4. The Globe and Mail (in my adolescence I recall the then famous columnist Richard Needham referring to the paper for which he wrote as “The Slope and Pale”) recently stopped free access to online materials. While it is still possible to post links, as near as I can figure out if a reader of the pub in which the link appeared clicked on the link it would simply take him/her to the Globe page that tells you a payment is required.

    If that can be done presently I’m not sure why legislation is required.

  5. David Collier-Brown

    In the days before the web, one proposal for an on-line “hypertext” explicitly considered “transclusion”, where a link quoted a block of text, rather than pointing to it. The concept here was that the quoter paid the person quoted a small fee per use. (Ted Nelson’s “Literary Machines”, 1982)

    The web created by Tim Berners-Lee was distinctly simpler, and links merely pointed to things. This was a conscious mimicking of citations, and so one would expect the opposite sort of financial transaction: the person linked to would be at least tempted to pay to have the links.

    I would tend, like John G, to distinguish the two, and expect publishers to negotiate with Google-like businesses so as to ensure most people see enough to whet their interest, and want to go the the publisher’s for-pay site.

  6. David Collier-Brown

    An interesting discussion of large-scale robot use of the things links point to, as cited on

  7. The Law Society of Upper Canada says that it restricts the right to link to its web site, in these terms:


    If you want to link to this Site, you may do so, provided you agree to the link conditions described below (“Link Conditions”):

    1.A link may be established to the following page of this Site: Links may not be established to any other pages on this Site without the prior written permission of the Society.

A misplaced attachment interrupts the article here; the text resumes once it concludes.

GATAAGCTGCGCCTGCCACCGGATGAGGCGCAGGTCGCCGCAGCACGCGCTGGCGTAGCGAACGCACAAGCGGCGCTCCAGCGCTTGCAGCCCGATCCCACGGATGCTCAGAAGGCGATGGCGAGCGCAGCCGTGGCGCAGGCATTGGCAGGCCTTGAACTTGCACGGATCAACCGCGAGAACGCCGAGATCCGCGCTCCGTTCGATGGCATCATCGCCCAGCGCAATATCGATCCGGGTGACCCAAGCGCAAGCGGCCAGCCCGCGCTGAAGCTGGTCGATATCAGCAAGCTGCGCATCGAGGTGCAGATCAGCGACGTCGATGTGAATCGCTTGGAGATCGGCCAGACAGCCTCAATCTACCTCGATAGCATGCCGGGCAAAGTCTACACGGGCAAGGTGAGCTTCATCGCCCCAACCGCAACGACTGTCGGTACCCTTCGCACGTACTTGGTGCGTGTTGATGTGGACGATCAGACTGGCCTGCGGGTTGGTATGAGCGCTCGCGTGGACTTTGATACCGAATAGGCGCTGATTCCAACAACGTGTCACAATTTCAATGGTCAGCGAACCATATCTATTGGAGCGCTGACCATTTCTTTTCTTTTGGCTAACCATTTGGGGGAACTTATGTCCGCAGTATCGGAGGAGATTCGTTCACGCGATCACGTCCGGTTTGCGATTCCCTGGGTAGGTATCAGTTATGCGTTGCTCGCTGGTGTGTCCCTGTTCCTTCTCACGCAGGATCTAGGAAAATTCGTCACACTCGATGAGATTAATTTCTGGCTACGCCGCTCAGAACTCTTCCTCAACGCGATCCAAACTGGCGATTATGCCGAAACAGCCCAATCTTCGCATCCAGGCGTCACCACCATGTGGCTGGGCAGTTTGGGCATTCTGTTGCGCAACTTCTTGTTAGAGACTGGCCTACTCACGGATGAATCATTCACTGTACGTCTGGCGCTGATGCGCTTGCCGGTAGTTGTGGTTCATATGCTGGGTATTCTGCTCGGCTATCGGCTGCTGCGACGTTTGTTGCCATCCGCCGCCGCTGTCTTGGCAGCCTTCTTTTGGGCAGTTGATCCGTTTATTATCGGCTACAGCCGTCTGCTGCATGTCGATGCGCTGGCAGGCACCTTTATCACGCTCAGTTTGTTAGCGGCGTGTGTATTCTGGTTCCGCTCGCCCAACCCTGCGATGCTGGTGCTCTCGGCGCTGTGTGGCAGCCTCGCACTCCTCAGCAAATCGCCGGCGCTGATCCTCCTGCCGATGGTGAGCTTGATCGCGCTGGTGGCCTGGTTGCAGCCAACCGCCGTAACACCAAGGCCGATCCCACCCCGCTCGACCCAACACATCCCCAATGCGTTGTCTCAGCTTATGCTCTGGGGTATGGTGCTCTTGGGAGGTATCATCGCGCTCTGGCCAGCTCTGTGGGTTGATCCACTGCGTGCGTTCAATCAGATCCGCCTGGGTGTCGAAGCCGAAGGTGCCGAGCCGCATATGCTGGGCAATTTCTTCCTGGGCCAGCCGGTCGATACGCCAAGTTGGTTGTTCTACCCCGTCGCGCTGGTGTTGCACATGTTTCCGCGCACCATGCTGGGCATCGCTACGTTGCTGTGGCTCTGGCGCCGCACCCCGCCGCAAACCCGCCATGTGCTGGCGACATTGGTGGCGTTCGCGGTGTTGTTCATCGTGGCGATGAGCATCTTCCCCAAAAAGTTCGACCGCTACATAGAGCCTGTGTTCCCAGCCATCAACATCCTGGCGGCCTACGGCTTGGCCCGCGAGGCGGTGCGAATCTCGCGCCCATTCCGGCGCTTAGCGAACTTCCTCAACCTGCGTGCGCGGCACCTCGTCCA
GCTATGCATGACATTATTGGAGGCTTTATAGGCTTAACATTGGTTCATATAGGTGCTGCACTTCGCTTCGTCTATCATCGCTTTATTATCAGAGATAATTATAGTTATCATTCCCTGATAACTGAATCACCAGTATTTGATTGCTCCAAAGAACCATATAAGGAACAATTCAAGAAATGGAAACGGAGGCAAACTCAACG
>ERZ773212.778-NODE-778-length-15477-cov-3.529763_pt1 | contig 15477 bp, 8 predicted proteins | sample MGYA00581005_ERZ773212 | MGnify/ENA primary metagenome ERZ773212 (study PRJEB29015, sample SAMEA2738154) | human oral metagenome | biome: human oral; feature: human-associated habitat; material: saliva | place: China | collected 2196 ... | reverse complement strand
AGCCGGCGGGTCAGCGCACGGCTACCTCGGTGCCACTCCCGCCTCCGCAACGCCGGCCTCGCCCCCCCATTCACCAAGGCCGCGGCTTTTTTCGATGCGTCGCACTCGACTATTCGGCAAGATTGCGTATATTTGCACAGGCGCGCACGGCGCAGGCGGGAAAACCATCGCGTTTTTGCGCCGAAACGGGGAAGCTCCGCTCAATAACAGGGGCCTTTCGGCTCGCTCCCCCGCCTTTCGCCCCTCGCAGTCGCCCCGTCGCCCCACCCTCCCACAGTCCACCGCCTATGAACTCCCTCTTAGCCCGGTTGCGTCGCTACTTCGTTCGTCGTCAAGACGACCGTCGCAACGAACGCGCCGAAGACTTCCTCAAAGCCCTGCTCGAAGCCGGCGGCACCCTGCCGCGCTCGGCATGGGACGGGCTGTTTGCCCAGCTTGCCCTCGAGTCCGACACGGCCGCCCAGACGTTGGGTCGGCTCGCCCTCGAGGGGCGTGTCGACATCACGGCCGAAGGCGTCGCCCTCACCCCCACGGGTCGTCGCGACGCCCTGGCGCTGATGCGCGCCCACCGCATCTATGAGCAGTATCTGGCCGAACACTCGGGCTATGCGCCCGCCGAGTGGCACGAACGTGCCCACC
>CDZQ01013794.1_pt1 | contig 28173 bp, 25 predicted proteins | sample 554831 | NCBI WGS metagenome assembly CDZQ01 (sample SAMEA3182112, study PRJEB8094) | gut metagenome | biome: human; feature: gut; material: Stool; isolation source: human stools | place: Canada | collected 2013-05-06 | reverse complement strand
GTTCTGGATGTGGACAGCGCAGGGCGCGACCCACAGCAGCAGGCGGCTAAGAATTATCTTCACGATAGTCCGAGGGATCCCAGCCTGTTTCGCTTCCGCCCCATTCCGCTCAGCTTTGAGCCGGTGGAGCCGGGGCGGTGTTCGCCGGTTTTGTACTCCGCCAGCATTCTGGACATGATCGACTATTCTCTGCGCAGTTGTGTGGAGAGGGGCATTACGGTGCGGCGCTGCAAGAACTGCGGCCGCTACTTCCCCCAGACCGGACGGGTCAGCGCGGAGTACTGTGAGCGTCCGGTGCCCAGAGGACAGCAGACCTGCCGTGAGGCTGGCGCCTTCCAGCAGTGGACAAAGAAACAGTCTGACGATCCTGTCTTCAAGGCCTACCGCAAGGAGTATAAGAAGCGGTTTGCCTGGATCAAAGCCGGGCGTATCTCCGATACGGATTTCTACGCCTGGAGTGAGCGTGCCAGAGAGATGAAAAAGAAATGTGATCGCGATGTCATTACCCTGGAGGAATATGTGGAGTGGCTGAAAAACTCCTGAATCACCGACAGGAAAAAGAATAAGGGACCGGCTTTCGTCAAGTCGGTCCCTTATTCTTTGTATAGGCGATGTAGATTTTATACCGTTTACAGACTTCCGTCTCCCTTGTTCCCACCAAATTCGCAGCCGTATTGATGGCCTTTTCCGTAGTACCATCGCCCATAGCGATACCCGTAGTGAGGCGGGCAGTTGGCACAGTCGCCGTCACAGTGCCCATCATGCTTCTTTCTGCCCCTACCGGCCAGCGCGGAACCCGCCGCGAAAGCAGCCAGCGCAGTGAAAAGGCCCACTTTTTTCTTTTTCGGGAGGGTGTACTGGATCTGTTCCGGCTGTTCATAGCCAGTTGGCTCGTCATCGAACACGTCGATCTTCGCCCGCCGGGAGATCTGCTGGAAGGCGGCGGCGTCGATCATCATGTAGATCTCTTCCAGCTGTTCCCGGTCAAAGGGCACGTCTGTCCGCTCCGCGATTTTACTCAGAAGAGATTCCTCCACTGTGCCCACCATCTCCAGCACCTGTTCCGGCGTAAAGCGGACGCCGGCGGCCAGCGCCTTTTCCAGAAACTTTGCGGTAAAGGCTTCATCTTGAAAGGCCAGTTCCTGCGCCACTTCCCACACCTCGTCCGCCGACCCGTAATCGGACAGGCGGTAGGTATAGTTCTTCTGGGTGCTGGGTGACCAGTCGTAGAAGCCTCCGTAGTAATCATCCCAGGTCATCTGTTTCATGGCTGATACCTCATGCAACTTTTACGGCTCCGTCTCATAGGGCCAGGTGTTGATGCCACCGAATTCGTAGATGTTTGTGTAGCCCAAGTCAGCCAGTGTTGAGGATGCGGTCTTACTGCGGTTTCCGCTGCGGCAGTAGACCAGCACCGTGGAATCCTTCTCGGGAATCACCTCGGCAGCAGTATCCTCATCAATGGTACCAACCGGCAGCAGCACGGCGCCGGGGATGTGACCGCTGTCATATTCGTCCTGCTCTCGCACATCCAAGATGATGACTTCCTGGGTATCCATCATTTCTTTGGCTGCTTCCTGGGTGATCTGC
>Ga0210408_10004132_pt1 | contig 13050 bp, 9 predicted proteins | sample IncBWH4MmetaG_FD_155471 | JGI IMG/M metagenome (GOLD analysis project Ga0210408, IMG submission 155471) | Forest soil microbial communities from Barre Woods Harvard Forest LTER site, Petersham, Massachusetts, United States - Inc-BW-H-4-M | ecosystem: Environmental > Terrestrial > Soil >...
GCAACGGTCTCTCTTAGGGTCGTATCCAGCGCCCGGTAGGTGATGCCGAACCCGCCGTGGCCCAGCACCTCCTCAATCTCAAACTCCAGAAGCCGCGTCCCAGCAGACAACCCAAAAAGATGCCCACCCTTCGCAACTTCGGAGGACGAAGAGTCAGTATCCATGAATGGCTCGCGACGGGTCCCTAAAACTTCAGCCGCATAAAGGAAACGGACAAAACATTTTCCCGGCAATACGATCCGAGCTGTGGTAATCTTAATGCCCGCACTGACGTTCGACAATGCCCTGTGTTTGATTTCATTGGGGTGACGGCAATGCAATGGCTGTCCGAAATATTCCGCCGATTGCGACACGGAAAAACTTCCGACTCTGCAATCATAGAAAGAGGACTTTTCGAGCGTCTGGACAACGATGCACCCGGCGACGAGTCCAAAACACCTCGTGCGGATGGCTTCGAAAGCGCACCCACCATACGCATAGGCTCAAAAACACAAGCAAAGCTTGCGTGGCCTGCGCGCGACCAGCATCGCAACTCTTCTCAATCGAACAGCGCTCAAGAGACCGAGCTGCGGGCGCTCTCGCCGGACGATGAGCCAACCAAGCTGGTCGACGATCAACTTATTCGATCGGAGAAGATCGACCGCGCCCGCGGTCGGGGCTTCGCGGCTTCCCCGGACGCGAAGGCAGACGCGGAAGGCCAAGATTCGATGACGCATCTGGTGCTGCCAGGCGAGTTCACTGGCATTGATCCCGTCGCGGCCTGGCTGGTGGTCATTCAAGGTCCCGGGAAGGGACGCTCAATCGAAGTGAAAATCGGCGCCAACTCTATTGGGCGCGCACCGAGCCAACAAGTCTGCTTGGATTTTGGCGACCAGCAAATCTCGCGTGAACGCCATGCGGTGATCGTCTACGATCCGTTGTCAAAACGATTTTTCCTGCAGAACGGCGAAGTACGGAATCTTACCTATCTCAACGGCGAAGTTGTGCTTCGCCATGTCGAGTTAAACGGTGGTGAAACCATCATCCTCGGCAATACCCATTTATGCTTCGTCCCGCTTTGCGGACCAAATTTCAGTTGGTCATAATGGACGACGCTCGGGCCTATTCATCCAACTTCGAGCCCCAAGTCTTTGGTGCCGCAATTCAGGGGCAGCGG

2.If you link to this Site, your website,

    i.may not imply that the Society is endorsing you or your products or services;

    ii.may not imply an affiliation between you or any entity on whose behalf you may be acting without the prior written consent of the Society;

    iii.may not misrepresent your relationship with the Society or present false or misleading impressions about the Society or its services; and

    iv.may not contain content that may be interpreted as distasteful or offensive.

    3.The Society shall have no responsibility or liability for any content appearing on your website.

    4.The Society may at any time, in its sole discretion, immediately terminate your right to link to this Site, with or without cause. If the Society exercises this right, you will immediately remove all links to this Site.

    5.The Society may amend these Link Conditions at any time. You agree to abide by these Link Conditions and the other Terms and Conditions on this Site, as amended from time to time.
    By establishing a link to this Site, you will be deemed to have agreed to these Link Conditions.

    These conditions may be found under Legal Notice near the bottom of the page.

  8. Wow, I hadn’t seen this before, John. You’ve got to hope that this was drafted pursuant to some… erm… legal advice, because I’m gobsmacked. I’m talking about items 1 & 4, basically. (Item 5 is an embarrassment.) I’d love to see the rationales.

  9. I’ve looked into the history of this portion of the LSUC website. The linking notice was added in 2002: So whatever else its merits, it’s got maturity on its side.

  10. Well, it was done back in the day when people still thought they could get away with this kind of thing… See my earlier comment about long-form and short-form ‘agreements’, and deep-linking. I doubt that a word of it is enforceable, though of course I give no legal opinions one way or the other.

  11. I am late to this discussion but I am not sure I understand the justification for this. I like Mickey’s post as it seems pretty clear that the link destination can be passworded or otherwise have some restricted access.

    Maybe my thinking on this is simplistic but isn’t anything on the web similar to a sign posted on a street light. Like a post-card it is there in plain sight for anyone in the public to see. By putting a link to that webpage isn’t it the same as simply pointing to the streetpost and saying ‘hey look at that’. The words are still copyright but I am not reproducing it by pointing to it and the author put it out there for all to see.

    So unless I reproduce the article in another publication how can this even be an issue?

  12. The main if not only reason that this is a live issue at all is that Google (not alone but in particular) has huge revenues from pointing at all those signs, and the posters of those signs want to dip their ladles into that revenue stream. All legal arguments are worth trying for that purpose.

    That’s not (I expect) the reasons for the Law Society’s linking conditions. I think they date from a time when it was hoped that the World Wide Web would be a more controlled and legalistic place than it has turned out to be.